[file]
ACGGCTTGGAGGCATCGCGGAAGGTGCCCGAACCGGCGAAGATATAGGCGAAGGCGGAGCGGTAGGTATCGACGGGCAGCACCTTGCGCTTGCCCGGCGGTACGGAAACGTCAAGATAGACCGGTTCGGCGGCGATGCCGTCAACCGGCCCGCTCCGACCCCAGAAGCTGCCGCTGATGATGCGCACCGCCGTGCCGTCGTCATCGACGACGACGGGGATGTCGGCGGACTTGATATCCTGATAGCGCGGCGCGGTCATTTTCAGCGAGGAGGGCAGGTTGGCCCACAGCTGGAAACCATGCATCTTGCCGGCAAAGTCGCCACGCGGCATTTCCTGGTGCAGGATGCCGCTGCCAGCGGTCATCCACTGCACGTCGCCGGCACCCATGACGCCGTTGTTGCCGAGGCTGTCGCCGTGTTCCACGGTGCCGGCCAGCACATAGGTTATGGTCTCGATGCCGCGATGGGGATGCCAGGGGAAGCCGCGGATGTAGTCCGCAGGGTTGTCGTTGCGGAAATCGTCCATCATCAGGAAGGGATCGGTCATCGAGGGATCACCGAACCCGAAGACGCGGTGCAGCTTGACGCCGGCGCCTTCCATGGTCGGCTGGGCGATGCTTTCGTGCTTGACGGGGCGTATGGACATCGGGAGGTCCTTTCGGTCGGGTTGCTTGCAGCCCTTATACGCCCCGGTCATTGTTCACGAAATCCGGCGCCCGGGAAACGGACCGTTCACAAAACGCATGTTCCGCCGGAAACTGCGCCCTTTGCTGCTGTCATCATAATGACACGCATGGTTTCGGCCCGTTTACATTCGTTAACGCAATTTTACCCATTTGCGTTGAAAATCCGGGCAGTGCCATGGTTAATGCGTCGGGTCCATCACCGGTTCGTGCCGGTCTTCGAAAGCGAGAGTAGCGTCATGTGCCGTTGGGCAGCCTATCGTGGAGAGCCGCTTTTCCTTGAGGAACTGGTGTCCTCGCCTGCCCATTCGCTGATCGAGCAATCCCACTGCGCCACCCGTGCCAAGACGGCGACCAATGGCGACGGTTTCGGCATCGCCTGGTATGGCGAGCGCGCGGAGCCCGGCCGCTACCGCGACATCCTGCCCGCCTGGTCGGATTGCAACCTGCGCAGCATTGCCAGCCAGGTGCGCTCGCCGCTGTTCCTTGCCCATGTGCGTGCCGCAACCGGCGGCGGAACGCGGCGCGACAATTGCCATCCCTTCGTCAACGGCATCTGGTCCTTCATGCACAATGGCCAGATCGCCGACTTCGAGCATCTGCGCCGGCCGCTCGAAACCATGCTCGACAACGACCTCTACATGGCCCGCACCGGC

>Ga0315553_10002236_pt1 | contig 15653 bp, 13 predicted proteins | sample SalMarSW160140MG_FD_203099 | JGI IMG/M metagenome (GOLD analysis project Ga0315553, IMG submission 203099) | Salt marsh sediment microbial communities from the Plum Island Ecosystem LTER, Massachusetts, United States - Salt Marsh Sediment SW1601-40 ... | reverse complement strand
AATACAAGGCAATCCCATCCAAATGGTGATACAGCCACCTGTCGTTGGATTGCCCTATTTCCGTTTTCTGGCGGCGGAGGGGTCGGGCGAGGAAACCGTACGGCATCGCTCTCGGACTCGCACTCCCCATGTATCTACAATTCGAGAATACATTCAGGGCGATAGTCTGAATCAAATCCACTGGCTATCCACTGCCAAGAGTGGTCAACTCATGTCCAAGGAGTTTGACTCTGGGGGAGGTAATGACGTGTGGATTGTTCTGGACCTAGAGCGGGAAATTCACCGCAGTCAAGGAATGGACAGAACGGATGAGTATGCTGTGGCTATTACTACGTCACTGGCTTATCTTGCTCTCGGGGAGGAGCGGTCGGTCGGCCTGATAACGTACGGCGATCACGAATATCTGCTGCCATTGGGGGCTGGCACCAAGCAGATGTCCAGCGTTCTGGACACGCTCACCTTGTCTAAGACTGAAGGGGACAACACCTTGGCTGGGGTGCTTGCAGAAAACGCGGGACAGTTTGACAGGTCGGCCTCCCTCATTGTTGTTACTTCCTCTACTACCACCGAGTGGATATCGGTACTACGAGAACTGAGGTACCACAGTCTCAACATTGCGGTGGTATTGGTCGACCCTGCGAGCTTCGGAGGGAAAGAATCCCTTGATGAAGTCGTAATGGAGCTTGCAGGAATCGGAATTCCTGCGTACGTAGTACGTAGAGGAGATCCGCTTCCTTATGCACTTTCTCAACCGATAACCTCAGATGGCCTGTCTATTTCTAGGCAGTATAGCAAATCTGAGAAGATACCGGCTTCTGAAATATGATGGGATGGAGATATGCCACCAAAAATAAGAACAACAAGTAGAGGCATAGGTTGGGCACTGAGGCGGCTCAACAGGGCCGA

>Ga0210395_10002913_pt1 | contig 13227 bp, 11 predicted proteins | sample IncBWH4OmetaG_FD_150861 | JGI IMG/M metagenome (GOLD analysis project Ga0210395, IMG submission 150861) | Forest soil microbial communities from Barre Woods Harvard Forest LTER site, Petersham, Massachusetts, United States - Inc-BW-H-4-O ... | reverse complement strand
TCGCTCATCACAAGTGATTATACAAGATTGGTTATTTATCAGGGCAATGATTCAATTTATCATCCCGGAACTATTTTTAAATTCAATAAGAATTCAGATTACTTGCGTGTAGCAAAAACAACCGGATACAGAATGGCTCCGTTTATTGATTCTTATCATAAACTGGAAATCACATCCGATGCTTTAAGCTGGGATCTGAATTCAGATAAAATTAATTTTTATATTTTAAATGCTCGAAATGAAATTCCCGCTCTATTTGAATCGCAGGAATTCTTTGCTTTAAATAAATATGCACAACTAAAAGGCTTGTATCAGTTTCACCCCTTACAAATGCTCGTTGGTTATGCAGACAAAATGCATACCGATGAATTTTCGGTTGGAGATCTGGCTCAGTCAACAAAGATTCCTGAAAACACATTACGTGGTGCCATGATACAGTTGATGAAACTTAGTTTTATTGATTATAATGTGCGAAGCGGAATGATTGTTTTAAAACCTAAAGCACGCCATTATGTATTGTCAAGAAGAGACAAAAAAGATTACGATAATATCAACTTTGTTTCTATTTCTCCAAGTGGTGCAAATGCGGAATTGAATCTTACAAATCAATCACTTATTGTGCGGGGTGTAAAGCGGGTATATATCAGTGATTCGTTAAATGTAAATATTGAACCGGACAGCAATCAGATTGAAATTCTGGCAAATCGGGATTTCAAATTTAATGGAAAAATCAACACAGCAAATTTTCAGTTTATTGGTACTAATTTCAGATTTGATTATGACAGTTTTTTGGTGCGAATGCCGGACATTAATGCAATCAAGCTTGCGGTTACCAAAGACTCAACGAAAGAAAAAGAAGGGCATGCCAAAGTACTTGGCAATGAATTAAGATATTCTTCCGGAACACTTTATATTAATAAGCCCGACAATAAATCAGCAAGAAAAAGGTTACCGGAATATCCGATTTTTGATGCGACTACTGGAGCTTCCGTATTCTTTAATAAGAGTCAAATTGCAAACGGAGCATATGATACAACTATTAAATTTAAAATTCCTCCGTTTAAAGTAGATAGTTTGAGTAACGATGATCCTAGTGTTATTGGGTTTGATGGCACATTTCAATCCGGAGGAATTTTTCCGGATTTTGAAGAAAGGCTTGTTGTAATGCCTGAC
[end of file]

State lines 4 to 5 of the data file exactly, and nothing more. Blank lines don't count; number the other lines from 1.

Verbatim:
>Ga0210395_10002913_pt1 | contig 13227 bp, 11 predicted proteins | sample IncBWH4OmetaG_FD_150861 | JGI IMG/M metagenome (GOLD analysis project Ga0210395, IMG submission 150861) | Forest soil microbial communities from Barre Woods Harvard Forest LTER site, Petersham, Massachusetts, United States - Inc-BW-H-4-O ... | reverse complement strand
TCGCTCATCACAAGTGATTATACAAGATTGGTTATTTATCAGGGCAATGATTCAATTTATCATCCCGGAACTATTTTTAAATTCAATAAGAATTCAGATTACTTGCGTGTAGCAAAAACAACCGGATACAGAATGGCTCCGTTTATTGATTCTTATCATAAACTGGAAATCACATCCGATGCTTTAAGCTGGGATCTGAATTCAGATAAAATTAATTTTTATATTTTAAATGCTCGAAATGAAATTCCCGCTCTATTTGAATCGCAGGAATTCTTTGCTTTAAATAAATATGCACAACTAAAAGGCTTGTATCAGTTTCACCCCTTACAAATGCTCGTTGGTTATGCAGACAAAATGCATACCGATGAATTTTCGGTTGGAGATCTGGCTCAGTCAACAAAGATTCCTGAAAACACATTACGTGGTGCCATGATACAGTTGATGAAACTTAGTTTTATTGATTATAATGTGCGAAGCGGAATGATTGTTTTAAAACCTAAAGCACGCCATTATGTATTGTCAAGAAGAGACAAAAAAGATTACGATAATATCAACTTTGTTTCTATTTCTCCAAGTGGTGCAAATGCGGAATTGAATCTTACAAATCAATCACTTATTGTGCGGGGTGTAAAGCGGGTATATATCAGTGATTCGTTAAATGTAAATATTGAACCGGACAGCAATCAGATTGAAATTCTGGCAAATCGGGATTTCAAATTTAATGGAAAAATCAACACAGCAAATTTTCAGTTTATTGGTACTAATTTCAGATTTGATTATGACAGTTTTTTGGTGCGAATGCCGGACATTAATGCAATCAAGCTTGCGGTTACCAAAGACTCAACGAAAGAAAAAGAAGGGCATGCCAAAGTACTTGGCAATGAATTAAGATATTCTTCCGGAACACTTTATATTAATAAGCCCGACAATAAATCAGCAAGAAAAAGGTTACCGGAATATCCGATTTTTGATGCGACTACTGGAGCTTCCGTATTCTTTAATAAGAGTCAAATTGCAAACGGAGCATATGATACAACTATTAAATTTAAAATTCCTCCGTTTAAAGTAGATAGTTTGAGTAACGATGATCCTAGTGTTATTGGGTTTGATGGCACATTTCAATCCGGAGGAATTTTTCCGGATTTTGAAGAAAGGCTTGTTGTAATGCCTGAC